BOOKMARKS

Our weekly reviews of the latest books from home and abroad.

Readers of Donna Leon's crime novels set in Venice are well-acquainted with her depiction of justice in that city, which hinges on the wealth and position of the accused and his or her family.

This is certainly the case in her latest work Girl of his Dreams (William Heinemann, pbk, $37).

Commissario Brunetti has been investigating a supposed scam involving a small new-age church group when his attention is diverted by the discovery of a dead young girl in the Grand Canal.

No child has been reported missing and there is no identification on the body.

Brunetti and his team slowly winkle out a Gypsy family and the circumstances which led to their child being involved in crime as a means to make a living, but the reason for her murder is not easily understood.

The perpetrator and his family connections are finally discovered and Brunetti realises, yet again, that justice for the victim will never be achieved.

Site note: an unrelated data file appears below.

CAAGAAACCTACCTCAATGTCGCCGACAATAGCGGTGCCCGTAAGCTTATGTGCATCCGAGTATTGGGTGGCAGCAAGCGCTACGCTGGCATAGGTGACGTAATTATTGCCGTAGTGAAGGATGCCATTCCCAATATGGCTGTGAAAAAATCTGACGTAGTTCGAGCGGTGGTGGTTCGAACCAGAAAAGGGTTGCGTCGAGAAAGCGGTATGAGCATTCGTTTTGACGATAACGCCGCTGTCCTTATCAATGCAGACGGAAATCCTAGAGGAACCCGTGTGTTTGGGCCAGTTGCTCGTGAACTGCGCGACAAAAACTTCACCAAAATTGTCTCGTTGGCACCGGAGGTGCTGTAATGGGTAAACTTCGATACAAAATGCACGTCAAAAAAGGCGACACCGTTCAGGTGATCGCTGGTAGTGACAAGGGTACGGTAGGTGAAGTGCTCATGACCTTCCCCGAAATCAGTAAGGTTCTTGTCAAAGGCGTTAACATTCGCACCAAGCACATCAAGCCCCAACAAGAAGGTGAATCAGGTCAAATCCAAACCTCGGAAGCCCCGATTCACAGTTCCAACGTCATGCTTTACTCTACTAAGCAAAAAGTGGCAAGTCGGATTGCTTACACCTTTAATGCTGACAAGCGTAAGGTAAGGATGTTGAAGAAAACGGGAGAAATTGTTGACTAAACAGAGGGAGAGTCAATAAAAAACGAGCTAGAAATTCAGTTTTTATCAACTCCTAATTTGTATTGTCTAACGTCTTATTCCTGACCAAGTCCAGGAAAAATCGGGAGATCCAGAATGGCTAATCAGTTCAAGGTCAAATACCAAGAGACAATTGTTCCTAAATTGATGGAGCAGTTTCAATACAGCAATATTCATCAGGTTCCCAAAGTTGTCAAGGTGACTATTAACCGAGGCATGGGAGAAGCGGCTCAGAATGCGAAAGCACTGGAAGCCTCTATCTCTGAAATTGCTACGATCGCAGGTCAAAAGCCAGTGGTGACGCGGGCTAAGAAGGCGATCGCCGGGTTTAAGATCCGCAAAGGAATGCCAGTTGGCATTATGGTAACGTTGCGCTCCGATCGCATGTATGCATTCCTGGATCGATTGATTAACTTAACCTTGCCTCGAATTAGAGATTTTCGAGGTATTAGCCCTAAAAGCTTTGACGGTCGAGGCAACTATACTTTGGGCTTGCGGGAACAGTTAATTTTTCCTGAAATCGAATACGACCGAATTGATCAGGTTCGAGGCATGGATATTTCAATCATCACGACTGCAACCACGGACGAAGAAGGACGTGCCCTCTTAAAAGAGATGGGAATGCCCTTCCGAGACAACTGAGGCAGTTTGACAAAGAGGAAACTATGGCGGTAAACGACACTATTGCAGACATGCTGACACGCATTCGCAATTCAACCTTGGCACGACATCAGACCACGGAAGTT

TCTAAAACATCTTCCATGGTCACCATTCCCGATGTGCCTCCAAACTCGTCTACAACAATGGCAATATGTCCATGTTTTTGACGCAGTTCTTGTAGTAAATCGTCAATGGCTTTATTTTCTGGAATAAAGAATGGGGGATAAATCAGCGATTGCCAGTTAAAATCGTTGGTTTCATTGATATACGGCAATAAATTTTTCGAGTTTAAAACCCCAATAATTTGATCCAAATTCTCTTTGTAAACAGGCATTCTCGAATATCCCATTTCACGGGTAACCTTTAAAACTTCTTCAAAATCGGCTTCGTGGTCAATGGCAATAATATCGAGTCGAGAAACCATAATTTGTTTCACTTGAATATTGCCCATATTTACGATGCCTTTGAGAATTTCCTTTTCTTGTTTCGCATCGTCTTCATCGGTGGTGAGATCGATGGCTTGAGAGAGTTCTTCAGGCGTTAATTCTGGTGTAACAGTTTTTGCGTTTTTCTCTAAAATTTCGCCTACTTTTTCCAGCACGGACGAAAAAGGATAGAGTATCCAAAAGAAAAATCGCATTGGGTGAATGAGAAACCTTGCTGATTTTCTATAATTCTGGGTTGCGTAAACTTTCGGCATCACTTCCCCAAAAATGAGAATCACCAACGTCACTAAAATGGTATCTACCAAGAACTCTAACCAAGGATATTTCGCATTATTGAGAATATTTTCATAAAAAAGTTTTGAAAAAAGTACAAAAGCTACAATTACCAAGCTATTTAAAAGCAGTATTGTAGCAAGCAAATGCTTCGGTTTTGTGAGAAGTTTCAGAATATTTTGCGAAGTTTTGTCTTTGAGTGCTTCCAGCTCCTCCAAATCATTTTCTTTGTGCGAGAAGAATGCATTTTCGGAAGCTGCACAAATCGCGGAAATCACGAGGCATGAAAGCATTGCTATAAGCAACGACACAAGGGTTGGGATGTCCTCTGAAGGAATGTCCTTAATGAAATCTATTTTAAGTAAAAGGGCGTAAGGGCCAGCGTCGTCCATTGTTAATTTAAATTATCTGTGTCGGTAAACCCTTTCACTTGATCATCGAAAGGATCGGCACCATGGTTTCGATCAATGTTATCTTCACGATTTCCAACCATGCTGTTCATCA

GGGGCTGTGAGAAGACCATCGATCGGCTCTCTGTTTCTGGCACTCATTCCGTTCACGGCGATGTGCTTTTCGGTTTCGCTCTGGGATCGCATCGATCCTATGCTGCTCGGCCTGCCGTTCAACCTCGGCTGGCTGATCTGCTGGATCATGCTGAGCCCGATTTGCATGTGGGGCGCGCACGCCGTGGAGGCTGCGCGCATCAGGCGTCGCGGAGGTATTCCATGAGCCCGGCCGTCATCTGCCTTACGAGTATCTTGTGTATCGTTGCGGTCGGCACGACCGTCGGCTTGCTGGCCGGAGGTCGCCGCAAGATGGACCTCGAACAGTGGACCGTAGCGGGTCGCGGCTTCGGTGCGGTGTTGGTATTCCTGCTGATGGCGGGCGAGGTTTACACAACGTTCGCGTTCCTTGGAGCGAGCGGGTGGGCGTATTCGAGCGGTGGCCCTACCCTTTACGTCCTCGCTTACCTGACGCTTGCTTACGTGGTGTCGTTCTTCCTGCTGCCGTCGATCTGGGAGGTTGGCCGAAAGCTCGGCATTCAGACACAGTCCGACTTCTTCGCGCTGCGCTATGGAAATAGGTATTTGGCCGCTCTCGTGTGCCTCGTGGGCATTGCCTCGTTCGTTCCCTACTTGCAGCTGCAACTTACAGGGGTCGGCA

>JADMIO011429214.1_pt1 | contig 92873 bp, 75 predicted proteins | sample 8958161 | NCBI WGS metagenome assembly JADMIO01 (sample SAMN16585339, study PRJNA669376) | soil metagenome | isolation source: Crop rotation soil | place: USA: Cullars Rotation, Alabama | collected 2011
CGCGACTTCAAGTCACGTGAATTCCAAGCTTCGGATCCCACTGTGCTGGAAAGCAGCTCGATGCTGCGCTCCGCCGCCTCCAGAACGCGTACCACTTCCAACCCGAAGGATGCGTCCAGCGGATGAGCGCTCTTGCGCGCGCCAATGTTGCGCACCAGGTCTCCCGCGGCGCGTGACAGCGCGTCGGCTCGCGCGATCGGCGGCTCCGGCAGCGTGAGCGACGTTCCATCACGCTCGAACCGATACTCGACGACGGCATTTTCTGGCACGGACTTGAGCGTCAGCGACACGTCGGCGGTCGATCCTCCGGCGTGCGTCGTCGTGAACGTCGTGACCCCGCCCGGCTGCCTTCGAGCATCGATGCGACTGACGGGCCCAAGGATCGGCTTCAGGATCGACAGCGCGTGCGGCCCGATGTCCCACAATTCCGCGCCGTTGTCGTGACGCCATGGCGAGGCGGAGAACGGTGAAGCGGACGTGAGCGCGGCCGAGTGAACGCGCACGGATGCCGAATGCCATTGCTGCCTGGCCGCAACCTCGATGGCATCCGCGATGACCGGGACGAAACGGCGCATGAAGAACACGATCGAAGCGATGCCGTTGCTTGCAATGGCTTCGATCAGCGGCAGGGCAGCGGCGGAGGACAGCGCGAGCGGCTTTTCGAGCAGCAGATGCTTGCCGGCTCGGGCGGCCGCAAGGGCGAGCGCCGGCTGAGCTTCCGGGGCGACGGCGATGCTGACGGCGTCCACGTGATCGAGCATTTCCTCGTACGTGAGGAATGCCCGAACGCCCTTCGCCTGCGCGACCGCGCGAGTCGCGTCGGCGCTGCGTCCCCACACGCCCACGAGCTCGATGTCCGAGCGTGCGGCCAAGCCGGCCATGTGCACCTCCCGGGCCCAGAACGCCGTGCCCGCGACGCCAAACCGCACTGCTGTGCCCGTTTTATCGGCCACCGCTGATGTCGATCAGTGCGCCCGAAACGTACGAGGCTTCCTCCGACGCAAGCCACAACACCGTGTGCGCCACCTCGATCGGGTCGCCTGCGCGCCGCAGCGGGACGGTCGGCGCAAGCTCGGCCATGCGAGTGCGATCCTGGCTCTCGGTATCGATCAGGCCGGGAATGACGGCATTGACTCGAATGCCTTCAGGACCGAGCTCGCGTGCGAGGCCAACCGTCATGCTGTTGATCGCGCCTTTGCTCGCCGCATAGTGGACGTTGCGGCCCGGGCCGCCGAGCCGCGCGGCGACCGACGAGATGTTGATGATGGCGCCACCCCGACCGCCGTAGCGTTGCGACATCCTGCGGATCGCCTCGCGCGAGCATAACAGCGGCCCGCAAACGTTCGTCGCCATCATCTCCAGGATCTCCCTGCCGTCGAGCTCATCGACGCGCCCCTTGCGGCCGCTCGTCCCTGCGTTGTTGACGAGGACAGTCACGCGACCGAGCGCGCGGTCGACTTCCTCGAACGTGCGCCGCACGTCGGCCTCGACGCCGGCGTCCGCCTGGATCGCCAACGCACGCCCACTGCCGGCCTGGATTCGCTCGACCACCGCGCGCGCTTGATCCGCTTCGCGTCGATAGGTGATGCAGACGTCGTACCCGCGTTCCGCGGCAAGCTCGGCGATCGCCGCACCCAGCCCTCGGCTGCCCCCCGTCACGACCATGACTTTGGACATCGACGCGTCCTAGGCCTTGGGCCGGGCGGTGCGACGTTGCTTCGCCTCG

It is an engrossing, if somewhat depressing, read. - Helen Adams


Hamish Beaton's Under the Osakan Sun (Awa Press, pbk, $34.99), is one of the funniest books I have read in a long time.

As a young New Zealander with a good command of the Japanese language, Beaton set off for the Land of the Rising Sun to work as an English teacher in the government-sponsored Japan English Training programme.

His reminiscences of the three years he spent in Japan plumb the depths of the enigmatic Japanese psyche, somewhat puzzling to an Antipodean initially ignorant of what makes these invariably hospitable people tick.

His descriptions of the various diverse personalities with whom he rubs shoulders are often quite hilarious.

Especially so are his portrayals of the extravagant drinking habits of some Japanese men, all too ready to let down their hair.

Beaton's account of both the action-packed and sometimes desultory three years he spent in Japan is rather too long and somewhat repetitive.

But his is an engagingly easy style, and the book is very good fun. - Clarke Isaacs

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